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Economy

Japan's economic sentiment hits lowest point in Abenomics era

Deteriorating outlook blamed on global stock woes

Three times as many Japanese say their incomes will decrease in a year as opposed to those who foresee an increase.   © Reuters

TOKYO -- A barometer measuring the Japanese general public's outlook of future economic conditions fell to the lowest level since Prime Minister Shinzo Abe began his current stint in office.

The opinion survey for December, released by the Bank of Japan on Wednesday, shows 39.8% of respondents believe economic conditions will worsen after one year, compared with 7.8% who say conditions will improve in that span.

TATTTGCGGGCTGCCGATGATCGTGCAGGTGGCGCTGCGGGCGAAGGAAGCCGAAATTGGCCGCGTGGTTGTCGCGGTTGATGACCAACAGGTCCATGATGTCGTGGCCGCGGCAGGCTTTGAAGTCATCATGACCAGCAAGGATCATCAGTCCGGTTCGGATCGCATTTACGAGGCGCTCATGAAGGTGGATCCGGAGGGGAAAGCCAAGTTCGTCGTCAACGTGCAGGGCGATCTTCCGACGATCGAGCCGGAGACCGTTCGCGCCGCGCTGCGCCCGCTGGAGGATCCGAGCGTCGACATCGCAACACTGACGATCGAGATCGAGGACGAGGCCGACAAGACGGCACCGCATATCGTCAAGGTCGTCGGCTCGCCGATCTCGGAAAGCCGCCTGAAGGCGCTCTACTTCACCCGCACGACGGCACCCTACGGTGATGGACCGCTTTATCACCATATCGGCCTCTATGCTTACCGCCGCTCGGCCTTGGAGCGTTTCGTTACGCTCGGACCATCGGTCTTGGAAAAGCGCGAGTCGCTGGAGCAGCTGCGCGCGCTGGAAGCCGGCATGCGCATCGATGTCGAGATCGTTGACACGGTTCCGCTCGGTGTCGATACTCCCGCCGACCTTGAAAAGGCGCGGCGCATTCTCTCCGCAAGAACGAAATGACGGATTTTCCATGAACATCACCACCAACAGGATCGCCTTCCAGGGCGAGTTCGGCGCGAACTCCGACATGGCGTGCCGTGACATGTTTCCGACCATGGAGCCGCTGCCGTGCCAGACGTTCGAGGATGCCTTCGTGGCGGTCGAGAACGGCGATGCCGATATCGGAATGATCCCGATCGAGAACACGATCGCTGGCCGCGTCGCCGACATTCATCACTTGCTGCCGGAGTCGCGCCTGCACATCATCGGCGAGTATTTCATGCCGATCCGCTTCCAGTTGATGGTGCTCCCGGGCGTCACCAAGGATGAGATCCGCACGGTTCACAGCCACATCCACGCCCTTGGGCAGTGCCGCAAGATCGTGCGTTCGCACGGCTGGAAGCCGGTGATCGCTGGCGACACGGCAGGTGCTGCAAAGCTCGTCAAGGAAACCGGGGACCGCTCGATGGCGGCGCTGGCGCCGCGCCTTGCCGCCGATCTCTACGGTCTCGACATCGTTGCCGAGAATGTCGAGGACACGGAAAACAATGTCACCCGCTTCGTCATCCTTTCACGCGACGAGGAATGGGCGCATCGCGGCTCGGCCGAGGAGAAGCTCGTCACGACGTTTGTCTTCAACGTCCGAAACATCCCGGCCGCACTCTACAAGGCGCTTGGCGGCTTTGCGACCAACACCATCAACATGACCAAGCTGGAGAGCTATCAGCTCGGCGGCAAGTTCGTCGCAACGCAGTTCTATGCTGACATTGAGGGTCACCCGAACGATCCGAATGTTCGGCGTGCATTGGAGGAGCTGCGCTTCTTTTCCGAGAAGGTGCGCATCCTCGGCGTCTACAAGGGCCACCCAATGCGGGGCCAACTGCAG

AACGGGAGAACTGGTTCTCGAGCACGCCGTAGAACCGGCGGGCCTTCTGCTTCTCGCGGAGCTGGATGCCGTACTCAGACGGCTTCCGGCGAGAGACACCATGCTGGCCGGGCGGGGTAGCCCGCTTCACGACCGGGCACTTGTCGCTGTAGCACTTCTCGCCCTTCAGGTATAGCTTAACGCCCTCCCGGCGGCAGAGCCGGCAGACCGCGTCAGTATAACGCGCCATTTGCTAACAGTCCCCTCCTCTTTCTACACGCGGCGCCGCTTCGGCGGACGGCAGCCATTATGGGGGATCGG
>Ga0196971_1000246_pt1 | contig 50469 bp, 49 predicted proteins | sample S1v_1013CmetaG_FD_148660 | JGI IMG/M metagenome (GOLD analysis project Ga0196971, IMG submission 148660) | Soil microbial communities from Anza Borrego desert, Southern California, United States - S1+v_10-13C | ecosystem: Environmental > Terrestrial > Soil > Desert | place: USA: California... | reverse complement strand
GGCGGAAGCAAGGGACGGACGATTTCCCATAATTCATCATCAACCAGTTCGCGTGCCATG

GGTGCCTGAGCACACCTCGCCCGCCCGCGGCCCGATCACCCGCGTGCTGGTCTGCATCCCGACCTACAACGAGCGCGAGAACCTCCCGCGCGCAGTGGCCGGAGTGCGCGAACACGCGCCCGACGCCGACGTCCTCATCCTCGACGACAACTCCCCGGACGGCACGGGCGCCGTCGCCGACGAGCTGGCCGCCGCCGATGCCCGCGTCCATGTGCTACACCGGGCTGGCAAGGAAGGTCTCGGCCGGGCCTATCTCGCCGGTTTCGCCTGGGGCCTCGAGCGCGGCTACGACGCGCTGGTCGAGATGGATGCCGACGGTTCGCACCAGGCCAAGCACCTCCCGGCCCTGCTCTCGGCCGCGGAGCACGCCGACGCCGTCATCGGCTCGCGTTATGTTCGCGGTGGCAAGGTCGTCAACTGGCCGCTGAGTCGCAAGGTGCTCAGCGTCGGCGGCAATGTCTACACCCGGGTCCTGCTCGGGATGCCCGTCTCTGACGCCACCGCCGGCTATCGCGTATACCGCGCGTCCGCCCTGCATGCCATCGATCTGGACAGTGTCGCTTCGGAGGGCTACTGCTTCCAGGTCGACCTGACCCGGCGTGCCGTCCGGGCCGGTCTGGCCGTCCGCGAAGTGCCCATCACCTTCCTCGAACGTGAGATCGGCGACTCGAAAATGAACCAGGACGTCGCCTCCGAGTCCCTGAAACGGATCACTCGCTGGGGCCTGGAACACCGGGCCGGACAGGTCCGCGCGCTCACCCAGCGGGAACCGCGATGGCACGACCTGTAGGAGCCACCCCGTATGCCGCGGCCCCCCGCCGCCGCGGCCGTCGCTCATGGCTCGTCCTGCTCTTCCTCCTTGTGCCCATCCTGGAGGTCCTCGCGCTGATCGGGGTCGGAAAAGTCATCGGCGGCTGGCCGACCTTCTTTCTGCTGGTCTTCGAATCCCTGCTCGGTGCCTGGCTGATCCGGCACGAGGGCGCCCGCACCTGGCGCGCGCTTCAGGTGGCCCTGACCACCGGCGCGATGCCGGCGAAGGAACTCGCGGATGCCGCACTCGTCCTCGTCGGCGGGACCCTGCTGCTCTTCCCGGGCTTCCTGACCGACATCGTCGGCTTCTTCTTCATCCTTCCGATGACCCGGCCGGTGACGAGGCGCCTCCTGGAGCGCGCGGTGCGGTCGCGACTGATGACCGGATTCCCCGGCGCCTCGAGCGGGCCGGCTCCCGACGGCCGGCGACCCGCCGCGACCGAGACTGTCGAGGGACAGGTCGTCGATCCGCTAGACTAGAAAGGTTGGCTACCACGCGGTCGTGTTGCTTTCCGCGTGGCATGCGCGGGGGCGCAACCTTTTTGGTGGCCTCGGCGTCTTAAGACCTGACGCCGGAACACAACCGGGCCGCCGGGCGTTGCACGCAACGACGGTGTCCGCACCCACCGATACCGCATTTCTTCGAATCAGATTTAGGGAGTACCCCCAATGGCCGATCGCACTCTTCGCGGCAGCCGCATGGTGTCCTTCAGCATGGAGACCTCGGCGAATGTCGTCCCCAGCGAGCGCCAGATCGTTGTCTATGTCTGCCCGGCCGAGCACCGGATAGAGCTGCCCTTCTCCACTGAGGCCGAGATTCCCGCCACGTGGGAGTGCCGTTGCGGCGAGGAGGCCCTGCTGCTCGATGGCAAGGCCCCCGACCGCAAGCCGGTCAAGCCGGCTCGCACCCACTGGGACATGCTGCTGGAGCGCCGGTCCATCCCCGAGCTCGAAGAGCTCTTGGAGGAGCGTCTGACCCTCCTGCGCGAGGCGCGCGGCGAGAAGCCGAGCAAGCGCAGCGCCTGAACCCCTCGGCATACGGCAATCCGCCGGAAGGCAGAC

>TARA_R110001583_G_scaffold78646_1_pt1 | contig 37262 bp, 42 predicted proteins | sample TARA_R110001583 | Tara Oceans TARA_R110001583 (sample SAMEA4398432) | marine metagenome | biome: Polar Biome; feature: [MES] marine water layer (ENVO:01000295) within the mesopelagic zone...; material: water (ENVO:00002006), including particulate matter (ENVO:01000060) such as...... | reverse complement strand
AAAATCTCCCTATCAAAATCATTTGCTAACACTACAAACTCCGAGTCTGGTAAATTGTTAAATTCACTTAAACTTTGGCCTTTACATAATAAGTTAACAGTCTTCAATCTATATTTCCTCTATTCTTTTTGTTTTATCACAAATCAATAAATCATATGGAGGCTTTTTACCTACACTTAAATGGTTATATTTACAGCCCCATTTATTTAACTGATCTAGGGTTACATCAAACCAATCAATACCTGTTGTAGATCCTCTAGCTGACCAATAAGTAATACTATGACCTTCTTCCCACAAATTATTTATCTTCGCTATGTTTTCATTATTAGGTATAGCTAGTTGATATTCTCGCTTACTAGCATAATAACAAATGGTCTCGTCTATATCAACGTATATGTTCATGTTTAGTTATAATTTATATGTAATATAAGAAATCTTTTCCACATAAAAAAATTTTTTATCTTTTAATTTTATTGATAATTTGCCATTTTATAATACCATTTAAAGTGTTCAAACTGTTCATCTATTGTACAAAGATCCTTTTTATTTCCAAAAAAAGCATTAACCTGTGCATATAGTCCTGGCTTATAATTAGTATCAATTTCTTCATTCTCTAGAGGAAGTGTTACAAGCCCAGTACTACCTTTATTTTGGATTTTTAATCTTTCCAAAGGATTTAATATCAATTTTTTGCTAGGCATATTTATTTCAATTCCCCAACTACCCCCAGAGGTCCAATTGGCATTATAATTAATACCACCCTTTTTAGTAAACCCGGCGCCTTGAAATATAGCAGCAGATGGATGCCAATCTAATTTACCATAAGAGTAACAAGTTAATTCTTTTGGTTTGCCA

That translates to a negative difference of 32 points, a margin last surpassed by December 2012's survey, which showed a 33.1-point gap. Abe took office for the second time that month, marking the beginning of his signature Abenomics policies.

For views on current economic conditions, the positive-negative disparity stands at minus 14.3, a low not seen since June 2017. The BOJ suspects the worsening attitudes stem from the global stock slide that began last October.

Furthermore, 54.2% of respondents say the Japanese economy has less potential to grow compared to the current level of growth, representing a two-year low. A full 33% of the people surveyed say incomes will shrink a year from now, compared with 9.8% who say incomes will grow. The 23.2-point negative difference is the widest in nine months.

The latest survey, conducted between Nov. 9 and Dec. 5 last year, is based on responses from roughly 2,000 people.

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